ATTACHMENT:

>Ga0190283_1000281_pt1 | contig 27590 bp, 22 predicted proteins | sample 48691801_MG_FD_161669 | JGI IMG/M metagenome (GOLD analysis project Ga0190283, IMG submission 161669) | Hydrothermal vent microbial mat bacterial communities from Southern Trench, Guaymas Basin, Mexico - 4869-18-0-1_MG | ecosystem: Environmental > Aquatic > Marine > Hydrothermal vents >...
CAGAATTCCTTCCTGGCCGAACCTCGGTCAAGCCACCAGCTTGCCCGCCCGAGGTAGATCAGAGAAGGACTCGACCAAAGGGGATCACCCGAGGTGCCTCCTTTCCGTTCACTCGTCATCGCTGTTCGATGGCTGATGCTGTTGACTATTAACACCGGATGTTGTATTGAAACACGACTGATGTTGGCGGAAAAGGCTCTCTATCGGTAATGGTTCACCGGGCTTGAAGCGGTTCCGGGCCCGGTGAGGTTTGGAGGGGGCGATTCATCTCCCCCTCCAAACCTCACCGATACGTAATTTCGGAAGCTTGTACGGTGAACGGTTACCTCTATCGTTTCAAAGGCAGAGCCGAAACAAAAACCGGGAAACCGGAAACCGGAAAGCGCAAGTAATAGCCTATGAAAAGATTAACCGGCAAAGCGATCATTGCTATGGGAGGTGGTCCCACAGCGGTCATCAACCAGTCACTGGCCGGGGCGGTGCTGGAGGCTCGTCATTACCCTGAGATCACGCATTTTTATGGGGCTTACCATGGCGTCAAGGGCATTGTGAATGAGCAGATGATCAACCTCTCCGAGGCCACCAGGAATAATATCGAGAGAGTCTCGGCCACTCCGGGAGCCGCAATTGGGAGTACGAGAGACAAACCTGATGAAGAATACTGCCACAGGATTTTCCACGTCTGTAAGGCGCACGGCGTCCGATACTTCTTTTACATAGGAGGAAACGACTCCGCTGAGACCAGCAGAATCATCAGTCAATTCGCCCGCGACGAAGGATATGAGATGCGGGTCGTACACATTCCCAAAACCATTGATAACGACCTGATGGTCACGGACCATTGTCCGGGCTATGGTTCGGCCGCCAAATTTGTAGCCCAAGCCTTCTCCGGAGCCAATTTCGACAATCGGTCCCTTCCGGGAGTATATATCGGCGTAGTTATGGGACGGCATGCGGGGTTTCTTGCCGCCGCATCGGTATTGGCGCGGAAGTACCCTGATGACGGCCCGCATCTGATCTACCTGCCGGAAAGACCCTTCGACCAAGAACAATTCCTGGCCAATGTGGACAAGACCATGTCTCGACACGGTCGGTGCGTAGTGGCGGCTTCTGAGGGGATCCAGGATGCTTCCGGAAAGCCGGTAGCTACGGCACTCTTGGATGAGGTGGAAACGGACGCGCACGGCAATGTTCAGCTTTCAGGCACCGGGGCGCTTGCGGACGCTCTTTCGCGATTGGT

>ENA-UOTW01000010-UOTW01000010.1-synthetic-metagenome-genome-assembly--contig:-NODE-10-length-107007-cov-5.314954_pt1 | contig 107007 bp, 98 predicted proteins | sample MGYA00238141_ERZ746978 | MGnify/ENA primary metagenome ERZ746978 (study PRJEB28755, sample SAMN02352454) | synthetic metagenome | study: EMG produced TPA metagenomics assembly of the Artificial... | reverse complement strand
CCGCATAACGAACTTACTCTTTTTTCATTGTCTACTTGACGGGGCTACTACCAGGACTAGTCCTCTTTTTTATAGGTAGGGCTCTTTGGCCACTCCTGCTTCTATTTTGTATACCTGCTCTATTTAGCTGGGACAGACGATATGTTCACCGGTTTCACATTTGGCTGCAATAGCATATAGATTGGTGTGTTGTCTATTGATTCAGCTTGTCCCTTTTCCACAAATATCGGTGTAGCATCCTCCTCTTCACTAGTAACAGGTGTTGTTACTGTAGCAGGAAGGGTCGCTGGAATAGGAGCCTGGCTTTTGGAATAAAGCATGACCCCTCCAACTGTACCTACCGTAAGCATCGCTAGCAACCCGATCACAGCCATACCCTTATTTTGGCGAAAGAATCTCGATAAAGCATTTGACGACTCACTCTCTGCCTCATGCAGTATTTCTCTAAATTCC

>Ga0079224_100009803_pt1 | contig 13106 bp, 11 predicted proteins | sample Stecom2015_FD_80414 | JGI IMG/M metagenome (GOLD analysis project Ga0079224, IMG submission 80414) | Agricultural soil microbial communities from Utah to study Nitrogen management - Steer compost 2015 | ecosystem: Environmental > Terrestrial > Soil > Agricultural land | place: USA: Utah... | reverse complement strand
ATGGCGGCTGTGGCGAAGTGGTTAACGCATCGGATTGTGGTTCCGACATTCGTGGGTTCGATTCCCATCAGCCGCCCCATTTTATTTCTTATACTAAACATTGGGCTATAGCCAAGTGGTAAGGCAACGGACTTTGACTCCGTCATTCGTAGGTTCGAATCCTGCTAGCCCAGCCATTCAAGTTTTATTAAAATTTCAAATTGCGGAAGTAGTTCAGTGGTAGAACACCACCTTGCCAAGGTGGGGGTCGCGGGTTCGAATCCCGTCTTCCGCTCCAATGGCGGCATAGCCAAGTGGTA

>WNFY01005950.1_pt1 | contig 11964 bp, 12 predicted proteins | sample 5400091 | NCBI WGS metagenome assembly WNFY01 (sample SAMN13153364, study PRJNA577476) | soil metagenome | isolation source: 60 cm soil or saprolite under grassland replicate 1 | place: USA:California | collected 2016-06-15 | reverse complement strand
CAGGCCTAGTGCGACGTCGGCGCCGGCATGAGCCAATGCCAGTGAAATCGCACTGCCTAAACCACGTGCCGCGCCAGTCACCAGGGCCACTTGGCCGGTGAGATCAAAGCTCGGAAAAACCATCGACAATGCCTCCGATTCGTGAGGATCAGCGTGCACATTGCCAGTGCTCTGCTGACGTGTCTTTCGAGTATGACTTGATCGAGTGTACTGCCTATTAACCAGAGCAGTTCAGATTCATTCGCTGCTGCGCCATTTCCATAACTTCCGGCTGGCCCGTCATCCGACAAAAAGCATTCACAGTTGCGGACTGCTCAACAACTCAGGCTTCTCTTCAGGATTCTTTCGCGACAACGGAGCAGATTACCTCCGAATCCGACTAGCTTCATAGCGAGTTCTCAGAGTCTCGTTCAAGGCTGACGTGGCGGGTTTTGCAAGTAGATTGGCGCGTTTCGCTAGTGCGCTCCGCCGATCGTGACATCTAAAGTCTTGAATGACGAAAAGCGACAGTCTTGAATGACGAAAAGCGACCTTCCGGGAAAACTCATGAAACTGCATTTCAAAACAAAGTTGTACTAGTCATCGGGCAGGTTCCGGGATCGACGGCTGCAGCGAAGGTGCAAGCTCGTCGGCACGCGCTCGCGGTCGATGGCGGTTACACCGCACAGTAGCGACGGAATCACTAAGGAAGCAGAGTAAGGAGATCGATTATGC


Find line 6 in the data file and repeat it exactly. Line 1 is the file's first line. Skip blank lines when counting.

ATGGCGGCTGTGGCGAAGTGGTTAACGCATCGGATTGTGGTTCCGACATTCGTGGGTTCGATTCCCATCAGCCGCCCCATTTTATTTCTTATACTAAACATTGGGCTATAGCCAAGTGGTAAGGCAACGGACTTTGACTCCGTCATTCGTAGGTTCGAATCCTGCTAGCCCAGCCATTCAAGTTTTATTAAAATTTCAAATTGCGGAAGTAGTTCAGTGGTAGAACACCACCTTGCCAAGGTGGGGGTCGCGGGTTCGAATCCCGTCTTCCGCTCCAATGGCGGCATAGCCAAGTGGTA